Wednesday, 17 October 2007
Humility, Grace and Freedom
Dr Joseph Cassidy of St Chad’s College, Durham gave a talk on the place of humility and grace within the Anglican Communion, to the Inclusive Church day conference held at St Matthew’s Westminster on 22 September.
The full text of his talk can be found here.
Posted by Simon Sarmiento on
Wednesday, 17 October 2007 at 11:09pm BST
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Humility, Grace and Freedom......and Truth too?
Sorry, but we always have to come back to what is true. If Lambeth 1.10 is wrong that certain behaviour is "incompatible with scripture", we should ditch or subordinate it as suggested ....but if it is right, then we cannot ignore scriptural truth on the grounds of humility, grace or Freedom.
A wonderful wonderful talk. But -
“We can only put that question to gay Christians with integrity if the rest of the Church is willing to act as sacrificially as we are calling others to act - which means, I think, that the Church has to be willing to abide by the answer gay people will give to such a request...
...I say this because it may be supremely difficult for those who have been excluded to sanctify their continued exclusion by accepting this as a cross to be borne, as God's will for them for the time-being.”
I’m finding this a challenging statement.
At the moment, we’re not actually excluded from the church. There are gay people at all levels of the church, they just happen to be in the closet.
Is he requesting that all these people now out themselves and then consider to agree to an exclusion that goes beyond what is already happening?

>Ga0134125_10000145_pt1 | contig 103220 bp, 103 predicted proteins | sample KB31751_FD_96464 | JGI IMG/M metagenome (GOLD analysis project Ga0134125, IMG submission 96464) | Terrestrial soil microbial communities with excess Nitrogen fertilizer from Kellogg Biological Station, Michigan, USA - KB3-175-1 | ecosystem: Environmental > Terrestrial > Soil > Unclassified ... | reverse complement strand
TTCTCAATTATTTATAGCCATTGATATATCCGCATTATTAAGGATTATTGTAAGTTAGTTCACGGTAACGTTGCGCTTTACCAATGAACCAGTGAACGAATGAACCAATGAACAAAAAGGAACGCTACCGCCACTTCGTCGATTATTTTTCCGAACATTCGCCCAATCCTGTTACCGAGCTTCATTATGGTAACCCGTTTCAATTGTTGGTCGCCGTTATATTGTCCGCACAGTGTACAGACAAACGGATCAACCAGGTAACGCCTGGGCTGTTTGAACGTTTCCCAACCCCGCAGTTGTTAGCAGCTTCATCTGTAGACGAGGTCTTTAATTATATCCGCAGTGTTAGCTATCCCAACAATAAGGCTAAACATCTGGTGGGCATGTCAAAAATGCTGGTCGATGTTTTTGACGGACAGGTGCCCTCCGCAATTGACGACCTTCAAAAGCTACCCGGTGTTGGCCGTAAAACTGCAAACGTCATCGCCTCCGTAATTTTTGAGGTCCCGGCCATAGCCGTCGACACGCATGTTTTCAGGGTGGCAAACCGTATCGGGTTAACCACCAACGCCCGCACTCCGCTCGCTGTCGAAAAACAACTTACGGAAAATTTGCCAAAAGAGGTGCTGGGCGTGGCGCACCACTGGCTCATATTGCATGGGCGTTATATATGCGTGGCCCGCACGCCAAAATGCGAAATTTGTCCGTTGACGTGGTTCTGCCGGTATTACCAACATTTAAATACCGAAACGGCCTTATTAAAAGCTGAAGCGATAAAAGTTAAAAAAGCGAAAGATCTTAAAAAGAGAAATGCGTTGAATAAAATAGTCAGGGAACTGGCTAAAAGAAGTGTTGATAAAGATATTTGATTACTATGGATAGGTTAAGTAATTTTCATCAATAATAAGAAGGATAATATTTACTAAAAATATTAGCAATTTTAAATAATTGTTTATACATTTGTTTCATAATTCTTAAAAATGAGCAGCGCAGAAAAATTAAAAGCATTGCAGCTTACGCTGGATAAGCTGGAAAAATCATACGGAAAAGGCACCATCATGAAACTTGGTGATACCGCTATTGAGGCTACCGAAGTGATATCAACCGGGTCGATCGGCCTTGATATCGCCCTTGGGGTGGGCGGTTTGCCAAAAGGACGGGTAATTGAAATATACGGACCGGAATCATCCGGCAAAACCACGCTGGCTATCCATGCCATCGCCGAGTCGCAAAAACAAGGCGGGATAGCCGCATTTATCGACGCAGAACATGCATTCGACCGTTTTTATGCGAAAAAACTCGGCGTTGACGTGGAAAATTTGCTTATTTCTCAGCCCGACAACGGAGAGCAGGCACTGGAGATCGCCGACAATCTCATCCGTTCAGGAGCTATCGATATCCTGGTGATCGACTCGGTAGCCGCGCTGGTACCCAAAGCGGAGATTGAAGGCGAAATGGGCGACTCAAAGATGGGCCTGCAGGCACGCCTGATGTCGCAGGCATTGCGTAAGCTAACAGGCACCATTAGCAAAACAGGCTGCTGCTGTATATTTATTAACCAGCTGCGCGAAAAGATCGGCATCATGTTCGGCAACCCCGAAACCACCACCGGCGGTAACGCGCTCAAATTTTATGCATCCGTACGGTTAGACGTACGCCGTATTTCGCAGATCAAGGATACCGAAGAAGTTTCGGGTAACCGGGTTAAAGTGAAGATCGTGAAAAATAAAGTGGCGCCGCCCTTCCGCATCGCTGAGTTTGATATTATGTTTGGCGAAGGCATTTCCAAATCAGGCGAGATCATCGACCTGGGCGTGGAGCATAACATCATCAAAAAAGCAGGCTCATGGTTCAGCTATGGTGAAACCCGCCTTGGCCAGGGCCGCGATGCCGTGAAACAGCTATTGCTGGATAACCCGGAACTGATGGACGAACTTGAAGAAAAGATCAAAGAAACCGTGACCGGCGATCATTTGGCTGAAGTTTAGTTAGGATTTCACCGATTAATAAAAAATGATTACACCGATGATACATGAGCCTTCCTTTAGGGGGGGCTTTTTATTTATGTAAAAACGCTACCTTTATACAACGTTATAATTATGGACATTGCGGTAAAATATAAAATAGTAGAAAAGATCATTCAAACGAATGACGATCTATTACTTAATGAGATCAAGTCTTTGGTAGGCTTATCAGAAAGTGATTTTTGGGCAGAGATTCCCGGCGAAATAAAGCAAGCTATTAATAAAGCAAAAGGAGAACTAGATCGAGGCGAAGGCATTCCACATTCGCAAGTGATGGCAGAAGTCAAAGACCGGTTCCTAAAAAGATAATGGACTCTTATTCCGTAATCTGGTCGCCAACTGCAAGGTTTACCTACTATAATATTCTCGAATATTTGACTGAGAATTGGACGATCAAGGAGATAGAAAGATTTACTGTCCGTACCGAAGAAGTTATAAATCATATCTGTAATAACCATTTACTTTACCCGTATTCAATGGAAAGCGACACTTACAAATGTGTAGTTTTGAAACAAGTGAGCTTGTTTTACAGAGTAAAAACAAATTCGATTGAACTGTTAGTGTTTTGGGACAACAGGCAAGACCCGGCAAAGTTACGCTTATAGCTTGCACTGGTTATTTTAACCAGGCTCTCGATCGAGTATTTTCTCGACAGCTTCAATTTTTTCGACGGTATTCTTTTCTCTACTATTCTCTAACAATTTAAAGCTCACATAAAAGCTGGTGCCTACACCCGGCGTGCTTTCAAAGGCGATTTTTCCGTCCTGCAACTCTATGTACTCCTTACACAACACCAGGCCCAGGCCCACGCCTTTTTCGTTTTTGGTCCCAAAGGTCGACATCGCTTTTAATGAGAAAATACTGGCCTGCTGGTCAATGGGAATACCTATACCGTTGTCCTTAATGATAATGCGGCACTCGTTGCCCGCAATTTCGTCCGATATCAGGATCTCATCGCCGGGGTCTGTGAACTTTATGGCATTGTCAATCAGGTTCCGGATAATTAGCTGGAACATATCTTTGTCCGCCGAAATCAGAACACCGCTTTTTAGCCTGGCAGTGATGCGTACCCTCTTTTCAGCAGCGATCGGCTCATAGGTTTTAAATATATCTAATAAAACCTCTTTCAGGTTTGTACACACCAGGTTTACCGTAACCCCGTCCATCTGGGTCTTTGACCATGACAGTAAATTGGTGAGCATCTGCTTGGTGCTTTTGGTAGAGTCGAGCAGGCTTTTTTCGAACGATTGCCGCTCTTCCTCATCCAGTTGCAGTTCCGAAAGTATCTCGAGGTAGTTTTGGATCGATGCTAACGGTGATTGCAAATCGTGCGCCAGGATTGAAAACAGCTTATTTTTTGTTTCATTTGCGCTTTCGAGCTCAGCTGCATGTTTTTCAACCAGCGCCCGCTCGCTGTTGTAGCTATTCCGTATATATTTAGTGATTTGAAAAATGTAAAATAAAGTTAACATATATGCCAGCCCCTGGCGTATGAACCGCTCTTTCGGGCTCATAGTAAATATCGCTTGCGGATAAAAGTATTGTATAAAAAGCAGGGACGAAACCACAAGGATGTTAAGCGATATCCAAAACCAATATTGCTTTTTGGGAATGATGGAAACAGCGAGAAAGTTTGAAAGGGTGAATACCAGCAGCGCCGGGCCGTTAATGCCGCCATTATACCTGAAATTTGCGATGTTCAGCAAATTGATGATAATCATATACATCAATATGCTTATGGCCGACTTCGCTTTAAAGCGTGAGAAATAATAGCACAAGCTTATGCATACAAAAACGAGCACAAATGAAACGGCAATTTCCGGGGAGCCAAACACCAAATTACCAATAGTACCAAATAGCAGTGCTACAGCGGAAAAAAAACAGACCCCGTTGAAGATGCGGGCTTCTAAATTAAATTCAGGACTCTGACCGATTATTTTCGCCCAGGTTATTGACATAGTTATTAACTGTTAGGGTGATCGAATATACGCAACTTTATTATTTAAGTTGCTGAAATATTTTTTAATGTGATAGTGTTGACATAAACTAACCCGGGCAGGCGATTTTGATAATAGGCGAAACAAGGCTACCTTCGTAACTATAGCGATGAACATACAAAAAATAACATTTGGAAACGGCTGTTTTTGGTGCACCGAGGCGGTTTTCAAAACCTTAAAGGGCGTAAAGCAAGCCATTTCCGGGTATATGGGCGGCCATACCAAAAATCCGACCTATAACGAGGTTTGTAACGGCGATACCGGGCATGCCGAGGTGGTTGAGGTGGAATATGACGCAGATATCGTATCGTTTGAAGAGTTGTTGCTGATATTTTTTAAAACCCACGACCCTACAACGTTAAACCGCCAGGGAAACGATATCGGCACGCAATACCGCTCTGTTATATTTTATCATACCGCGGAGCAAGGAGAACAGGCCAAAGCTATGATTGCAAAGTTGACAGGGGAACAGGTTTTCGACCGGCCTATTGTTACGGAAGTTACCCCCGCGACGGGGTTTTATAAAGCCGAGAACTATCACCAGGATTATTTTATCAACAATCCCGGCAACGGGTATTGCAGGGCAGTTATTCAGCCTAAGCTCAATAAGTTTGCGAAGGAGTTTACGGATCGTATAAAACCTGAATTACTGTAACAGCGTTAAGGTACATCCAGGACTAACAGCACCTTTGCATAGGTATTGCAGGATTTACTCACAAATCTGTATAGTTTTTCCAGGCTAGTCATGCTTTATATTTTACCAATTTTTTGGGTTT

And what does it mean for me personally to assent to exclusion: am I no longer to go to church until the church has made up its mind about me? Or am I excluding myself from receiving communion? At what level does my exclusion begin?
The other difficulty I have is that at a deep level all the talk of “walking apart” and “exclusion”, has always struck me as siblings squabbling, saying “you’re not my sister any longer”. You can choose to ignore your sister, but you cannot, in a real sense, stop her from being your sister.
If we are all one in Christ, then the rest is posturing. We cannot, in a meaningful way, exclude each other from that body, even if both sides agree to it. It’s simply not ours to give or demand.
Thanks for the chuckle! What is it about humility? Are you offended by it? Afraid of it? Scornful of it? Do you feel humility makes you weak? That perhaps if you behave humbly towards others, you might either allow them to fall into Eternal Damnation or might be a little too permissive of their sins, either way ending up sentenced to Eternal Damnation yourself? Trust God, He tells us to be humble, so He's not going to punish you for being humble. You know He won't punish you for obeying Him, so don't be afraid.
Just a correction, NP. You talk about your opinion as if it is truth. It isn't.
Indeed, conservative views about so-called scriptural 'truth' are themselves simply opinions which non-conservatives do not share.
Ford - did I say I had a problem with humility?
(clue: the answer is no)
But you have not affirmed that truth is just as (if not more) important.
I can imagine Galatian Ford telling Paul that he had no right to say harsh things about anybody....it is just not humble and so self-unaware etc etc
Truth matters and your "clobber verses" matter, Ford
I liked towards the end of Cassidy's sermon, where he talked about the unilateral nature of grace. Also that covenants that come from God are inclusive by their nature to whomever group they are offered, and that while souls might be disobedient to those covenants, the intents and desires of God to honor the honorable continue.
God is faithful, even if men are not. God is patient, even if men are not. God forgives, even if men will not. God provides shelter, even where men do not. God loves, even when men refute.
Matthew 12:33-37 Jesus challenges accusers "You brood of vipers, how can you who are evil say anything good? For out of the overflow of the heart the mouth speaks. The good man brings good things out of the good stored up in him, and the evil man brings evil things out of the evil stored up in him. But I tell you that men will have to give account on the day of judgment for every careless word they have spoken. For by your words you will be acquitted, and by your words you will be condemned.”